Some of the earliest evidence of man on earth demonstrates our perpetual quest to understand exactly where we are at a given time and place. Mapmaking, has been an integral part of the human history for thousands of years from cave paintings to ancient maps of Babylon, Greece, and Asia, through the Age of Exploration, and on into the 21st century. People have created and used maps as essential tools to help them define, explain, and navigate their way through the world. The earliest known maps are of the heavens, not the earth. Dots dating to 16,500 BC found on the walls of the Lascaux caves map out part of the night sky, including the three bright stars Vega, Deneb, and Altair as well as the Pleiades star cluster.
By making simple observations of the stars as well as changes in the seasons and rising and setting of the sun, prehistoric man came up with primitive methods to measure time. Tools included sticks, poles and pyramids as well as other tall structures that were the forerunners of one of the earliest “calculating machines” - the Sundial.
The relationship between measuring time and mapping space strikes me as symbiotic and so I wanted see what would happen if we brought together two of our clients: map dealer, Daniel Crouch Rare Books and iconic watch makers Jaeger-LeCoultre to showcase this idea. This year Jaeger-LeCoultre launched their Astral collection that draws inspiration from the passage of the sun, moon and stars. The range utilises the lunar and sidereral zodiac calendars in stunning precision complications to great effect as well as using materials of the stars from facets of meteorite to lapis lazuli. An exceptional watch is the Master Grande Tradition Grande Complication with a tourbillon that indicates the passing of sidereal time (calculated from the motion of the earth or a planet relative to the distant stars rather than with respect to the sun) used by astronomers to follow the trajectory of the stars.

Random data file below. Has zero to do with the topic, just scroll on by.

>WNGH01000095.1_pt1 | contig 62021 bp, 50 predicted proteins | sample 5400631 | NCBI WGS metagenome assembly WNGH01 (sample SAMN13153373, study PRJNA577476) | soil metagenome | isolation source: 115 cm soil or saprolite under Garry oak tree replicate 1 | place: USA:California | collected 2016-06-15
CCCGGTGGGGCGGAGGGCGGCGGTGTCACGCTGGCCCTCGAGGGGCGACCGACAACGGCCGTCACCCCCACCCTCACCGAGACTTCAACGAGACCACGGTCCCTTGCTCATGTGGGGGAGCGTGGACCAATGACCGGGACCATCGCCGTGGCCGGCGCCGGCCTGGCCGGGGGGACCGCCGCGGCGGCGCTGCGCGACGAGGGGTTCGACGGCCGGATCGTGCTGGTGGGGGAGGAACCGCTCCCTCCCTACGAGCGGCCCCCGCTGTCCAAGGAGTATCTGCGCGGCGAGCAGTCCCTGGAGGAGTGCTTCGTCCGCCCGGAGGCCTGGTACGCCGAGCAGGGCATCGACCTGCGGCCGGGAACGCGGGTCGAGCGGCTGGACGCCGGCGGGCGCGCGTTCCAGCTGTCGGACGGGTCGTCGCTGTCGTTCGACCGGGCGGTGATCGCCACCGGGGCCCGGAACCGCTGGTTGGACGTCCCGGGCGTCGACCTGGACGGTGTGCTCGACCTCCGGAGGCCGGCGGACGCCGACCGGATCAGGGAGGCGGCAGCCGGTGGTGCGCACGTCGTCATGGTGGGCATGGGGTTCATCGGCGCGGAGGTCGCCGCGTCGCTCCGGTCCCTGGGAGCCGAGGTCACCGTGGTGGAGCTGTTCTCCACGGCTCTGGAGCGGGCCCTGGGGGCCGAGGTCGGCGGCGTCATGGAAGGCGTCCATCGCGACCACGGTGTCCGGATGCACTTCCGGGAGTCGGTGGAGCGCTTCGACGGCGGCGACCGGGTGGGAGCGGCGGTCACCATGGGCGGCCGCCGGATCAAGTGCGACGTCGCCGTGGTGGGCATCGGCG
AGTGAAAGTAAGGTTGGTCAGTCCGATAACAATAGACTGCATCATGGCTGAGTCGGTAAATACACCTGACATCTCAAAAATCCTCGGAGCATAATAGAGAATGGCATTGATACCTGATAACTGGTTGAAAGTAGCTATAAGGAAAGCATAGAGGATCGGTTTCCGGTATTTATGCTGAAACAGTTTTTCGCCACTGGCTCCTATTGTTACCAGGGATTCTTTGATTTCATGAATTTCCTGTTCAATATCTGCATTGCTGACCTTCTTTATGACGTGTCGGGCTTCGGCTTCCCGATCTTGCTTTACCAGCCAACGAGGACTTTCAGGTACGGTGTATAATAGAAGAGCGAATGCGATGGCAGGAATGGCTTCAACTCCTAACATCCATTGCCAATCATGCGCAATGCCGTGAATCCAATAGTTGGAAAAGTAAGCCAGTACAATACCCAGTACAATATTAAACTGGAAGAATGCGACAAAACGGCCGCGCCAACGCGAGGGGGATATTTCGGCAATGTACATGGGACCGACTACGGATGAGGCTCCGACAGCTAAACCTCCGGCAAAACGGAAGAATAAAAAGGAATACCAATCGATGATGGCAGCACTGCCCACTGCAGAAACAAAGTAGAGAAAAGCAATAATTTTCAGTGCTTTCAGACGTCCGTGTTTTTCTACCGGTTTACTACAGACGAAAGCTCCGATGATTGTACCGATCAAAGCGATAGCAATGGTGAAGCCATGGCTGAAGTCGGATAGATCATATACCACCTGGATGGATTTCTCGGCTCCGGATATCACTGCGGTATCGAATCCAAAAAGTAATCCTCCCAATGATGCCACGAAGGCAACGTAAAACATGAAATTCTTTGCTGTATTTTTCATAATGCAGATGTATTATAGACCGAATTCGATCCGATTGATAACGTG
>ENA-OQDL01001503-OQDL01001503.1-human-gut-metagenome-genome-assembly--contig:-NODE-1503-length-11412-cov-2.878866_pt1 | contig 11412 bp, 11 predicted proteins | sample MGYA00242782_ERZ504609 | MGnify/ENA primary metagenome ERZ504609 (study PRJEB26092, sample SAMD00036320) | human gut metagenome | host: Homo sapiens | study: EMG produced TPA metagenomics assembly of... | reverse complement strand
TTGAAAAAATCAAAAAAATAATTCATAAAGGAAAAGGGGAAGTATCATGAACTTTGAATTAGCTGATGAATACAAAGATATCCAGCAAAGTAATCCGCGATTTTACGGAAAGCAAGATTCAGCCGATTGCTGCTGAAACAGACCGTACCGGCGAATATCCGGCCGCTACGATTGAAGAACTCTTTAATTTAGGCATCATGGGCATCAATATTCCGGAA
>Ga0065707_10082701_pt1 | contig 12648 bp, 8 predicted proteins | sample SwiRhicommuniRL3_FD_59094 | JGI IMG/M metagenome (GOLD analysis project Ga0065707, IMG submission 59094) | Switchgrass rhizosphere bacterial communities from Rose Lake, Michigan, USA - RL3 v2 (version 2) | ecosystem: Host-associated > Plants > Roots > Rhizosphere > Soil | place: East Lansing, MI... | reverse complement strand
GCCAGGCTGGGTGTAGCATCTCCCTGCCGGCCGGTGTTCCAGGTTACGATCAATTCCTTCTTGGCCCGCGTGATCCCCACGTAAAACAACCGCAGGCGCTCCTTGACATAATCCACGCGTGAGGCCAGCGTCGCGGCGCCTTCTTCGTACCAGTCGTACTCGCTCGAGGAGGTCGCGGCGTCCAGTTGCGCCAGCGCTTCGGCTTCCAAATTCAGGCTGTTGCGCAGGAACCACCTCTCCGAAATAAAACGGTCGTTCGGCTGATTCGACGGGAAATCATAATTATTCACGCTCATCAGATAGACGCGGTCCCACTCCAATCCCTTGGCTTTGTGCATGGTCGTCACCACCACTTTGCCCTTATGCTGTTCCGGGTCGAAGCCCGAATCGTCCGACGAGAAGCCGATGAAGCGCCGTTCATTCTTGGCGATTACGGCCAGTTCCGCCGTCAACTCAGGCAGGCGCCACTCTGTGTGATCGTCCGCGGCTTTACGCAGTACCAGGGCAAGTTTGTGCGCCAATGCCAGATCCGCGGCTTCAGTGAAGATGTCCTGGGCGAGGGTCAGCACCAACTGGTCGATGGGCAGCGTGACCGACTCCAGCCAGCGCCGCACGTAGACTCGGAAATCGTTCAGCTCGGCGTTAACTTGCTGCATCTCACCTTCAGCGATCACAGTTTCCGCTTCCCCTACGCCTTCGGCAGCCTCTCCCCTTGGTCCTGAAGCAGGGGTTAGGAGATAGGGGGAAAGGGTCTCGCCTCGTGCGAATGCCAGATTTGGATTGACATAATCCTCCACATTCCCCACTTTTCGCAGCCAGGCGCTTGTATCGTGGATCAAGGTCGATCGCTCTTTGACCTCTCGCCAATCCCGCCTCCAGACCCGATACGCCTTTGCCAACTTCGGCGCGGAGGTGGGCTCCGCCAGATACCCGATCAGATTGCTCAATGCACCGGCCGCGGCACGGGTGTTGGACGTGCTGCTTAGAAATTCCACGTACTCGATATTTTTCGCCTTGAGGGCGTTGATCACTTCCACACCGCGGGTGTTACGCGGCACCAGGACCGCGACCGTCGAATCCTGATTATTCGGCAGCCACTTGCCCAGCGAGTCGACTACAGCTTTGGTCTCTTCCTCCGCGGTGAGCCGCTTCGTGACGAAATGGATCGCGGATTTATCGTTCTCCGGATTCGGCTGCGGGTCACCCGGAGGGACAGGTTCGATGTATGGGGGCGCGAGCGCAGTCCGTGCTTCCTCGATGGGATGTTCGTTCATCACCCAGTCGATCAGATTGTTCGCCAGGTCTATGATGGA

We showed the timepieces alongside early celestial charts, maps, astronomy instruments, astrolabes with which man first harnessed these phenomena to assist his explorations of the earth and establish a sense of time and place. It was a fascinating evening fostering lots of debate and created a tangible picture of how such a vast topic can be realised through complex materials in a microscopic level on your wrist. Or at least it helped a distinctly non-scientific brain like mine have a clearer understanding of the mechanics, passion and thousands of hours spent in pursuit of the ultimate precision.
Daniel Crouch summed it up rather well when he said ‘”To answer the fundamental, and surprisingly complicated, question ‘Where am I?’ requires an understanding of both space and time, and their relationship to each other. The fine watches in the Astral Range of Jaeger-LeCoultre, and the rare maps and scientific instruments we sell stand testament to humankind’s ingenious and beautiful attempts to find an answer”.